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Afenifere Berates Northern Elders Over Consensus Candidates

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The Yoruba socio-political group, Afenifere has kicked against the Northern Elders’ purported endorsement of two Peoples Democratic Party (PDP) Presidential aspirants as consensus candidates for the 2023 election.
It said that while the leaders have the inalienable rights of choice, the group, however, pointed out that, “the overriding interests of the continued corporate existence of Nigeria requires more reflective statesmanship.”
The group’s General Secretary, Chief Sola Ebiseni, in a statement in Akure, said that it was a plan to execute their northern agenda in the PDP which controls only five of its 19 states.
“The announcement that the Northern Elders have settled for two of the PDP Presidential aspirants as consensus candidates for the 2023 election shows clearly the quagmire of conscience in which these statesmen find themselves in the critical question of moving Nigeria forward.”
Ebiseni, however, declared that “the resolves of the Southern and Middle Belt Leaders Forum that the next President of Nigeria, after Muhammadu Buhari’s eight years full term, should be a person of Southern Nigeria origin, in the interest of equity, national sense of belonging and cohesion in national consensus and unity.
“No group or section is greater than Nigeria, and the compelling interest of its corporate existence.”
The statement reads: “We observe that since the issue of succession to the office of the President assumed the front burner in the national discourse, some of the leaders from the north have orchestrated several schemes at keeping the office of the President in Northern Nigeria after the eight years tenure of President Buhari from the zone contrary to the popular and prevailing mood of the nation in favour of the emerging political culture in favour of Southern Nigeria.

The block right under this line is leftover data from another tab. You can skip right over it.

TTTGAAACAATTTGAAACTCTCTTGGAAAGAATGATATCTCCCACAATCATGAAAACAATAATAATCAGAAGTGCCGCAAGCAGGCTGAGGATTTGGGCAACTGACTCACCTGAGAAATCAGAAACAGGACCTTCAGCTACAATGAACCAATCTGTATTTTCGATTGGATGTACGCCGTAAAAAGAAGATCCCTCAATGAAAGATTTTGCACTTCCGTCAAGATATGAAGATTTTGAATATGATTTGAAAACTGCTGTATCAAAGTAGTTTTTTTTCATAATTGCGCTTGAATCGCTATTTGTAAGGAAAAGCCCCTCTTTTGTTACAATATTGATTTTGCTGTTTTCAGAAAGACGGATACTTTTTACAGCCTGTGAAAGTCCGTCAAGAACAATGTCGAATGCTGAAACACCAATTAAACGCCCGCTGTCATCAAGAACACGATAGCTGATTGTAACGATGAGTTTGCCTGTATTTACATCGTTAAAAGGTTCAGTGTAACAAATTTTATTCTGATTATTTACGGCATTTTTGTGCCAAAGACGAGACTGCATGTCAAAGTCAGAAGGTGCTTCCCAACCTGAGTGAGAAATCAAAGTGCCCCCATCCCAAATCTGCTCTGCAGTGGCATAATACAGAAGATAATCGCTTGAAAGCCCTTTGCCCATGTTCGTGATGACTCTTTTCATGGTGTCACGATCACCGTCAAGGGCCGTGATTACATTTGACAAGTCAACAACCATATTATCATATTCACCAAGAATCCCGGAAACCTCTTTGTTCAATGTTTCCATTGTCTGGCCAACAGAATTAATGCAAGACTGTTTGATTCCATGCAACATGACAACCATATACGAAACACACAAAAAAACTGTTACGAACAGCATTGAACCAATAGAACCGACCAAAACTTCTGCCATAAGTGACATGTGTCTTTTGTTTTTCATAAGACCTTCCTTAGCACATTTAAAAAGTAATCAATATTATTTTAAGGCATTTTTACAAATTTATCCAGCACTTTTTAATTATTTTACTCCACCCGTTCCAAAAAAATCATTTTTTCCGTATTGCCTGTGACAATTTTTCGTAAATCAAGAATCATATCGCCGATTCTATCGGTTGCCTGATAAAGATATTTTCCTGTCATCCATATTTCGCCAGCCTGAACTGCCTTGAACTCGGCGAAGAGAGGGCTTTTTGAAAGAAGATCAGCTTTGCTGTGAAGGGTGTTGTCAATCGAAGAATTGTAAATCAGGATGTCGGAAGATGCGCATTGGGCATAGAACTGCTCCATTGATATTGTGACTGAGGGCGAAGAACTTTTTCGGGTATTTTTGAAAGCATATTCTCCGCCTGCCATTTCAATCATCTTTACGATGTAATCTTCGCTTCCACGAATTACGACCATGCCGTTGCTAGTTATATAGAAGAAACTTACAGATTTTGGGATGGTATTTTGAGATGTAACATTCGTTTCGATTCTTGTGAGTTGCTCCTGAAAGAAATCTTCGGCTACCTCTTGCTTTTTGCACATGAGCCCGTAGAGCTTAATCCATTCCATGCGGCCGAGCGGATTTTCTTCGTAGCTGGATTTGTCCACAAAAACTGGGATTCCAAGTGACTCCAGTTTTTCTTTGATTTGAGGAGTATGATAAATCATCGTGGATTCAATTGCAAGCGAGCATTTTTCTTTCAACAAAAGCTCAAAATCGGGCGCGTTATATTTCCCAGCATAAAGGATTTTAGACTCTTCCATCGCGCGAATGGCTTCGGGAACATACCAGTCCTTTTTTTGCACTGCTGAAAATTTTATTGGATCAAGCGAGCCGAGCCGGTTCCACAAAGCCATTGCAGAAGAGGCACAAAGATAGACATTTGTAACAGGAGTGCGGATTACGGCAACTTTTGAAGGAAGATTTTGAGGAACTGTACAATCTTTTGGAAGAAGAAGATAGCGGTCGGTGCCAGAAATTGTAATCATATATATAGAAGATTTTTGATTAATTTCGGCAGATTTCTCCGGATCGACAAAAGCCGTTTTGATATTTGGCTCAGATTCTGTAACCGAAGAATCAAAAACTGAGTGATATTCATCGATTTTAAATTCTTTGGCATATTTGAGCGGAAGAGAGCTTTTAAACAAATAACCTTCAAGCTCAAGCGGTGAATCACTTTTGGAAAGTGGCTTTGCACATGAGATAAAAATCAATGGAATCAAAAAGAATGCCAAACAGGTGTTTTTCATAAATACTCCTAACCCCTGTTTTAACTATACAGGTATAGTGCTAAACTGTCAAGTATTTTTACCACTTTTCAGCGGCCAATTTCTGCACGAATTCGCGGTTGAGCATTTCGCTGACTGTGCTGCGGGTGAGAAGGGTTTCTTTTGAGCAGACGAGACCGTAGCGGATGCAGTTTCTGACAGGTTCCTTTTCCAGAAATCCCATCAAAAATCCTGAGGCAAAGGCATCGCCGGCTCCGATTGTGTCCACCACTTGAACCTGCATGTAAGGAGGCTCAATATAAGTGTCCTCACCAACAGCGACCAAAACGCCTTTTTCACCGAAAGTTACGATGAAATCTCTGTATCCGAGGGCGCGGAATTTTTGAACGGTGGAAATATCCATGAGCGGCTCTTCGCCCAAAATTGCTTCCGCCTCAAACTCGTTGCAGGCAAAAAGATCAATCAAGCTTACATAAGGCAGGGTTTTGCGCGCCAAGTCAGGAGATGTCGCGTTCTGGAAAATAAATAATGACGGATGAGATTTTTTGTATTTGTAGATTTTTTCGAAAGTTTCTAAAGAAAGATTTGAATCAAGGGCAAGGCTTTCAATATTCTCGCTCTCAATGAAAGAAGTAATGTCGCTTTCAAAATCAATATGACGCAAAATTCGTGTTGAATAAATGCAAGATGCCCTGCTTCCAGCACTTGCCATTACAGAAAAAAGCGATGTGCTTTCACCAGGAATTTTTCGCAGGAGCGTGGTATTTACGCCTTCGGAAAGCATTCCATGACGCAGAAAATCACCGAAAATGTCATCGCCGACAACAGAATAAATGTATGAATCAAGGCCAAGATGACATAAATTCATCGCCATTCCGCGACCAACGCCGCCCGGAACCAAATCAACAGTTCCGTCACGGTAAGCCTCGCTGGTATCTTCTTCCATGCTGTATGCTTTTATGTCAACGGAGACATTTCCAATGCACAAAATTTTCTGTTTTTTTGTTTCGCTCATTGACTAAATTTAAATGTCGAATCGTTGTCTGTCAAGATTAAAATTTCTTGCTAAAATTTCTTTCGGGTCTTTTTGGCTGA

“In the opinion of some, Buhari’s Presidency has not met their much-coveted sectional interests.
“In another breadth, they condemned the decision of President Goodluck Jonathan to exercise his constitutional right to seek the maximum second term in office as a deliberate denial of the rotational turn of the North which they vow to recoup as if the Nigerian State is their personal estate.
“At another time, they canvass open contest in vain confidence in the undue advantage which the Nigerian military constitution bestows on a section of the North.
“In their present exercise, it is intriguing that the Northern Elders inconsistently set aside all their vaunted factors in preference for equity.
“In their sermons, they settled for aspirants from the North-Central and North-East against that of the North-West only on the ground of adjudged equity that the zone had produced Presidential candidates and presidents.
“They are deliberately oblivious of the indubitable history of Nigeria that the first executive ruler of Nigeria, Prime Minister Tafawa Balewa, August 1957 – January 1966, was from the North-East and specifically Bauchi State and that most of the military Heads of the Nigerian State were of the North-Central origin.
“They are obviously not as perspective as the leader of the Afenifere who has insisted, in spite of the preponderance of aspirants from its zone, that the net of equity be widely cast to fish from the sea that has never produced the ruler in the real sense.
“It beats the imagination that the Northern Elders would fervently seek to execute their northern agenda in the PDP which controls only five of its 19 states.
“The nation weights in the wings to see the outcome of this gerrymandering.
It added that “The abysmal failure of the Buhari administration, accentuated by sectional interests based on this kind of scheming to perpetuate a particular region in power, the boomeranging effect of which now holds Nigeria comatose, should have been enough lesson that the fortunes of any region are not necessarily directly proportional to having its people in power.”

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World Bank To Fund $30bn Projects In Nigeria, Others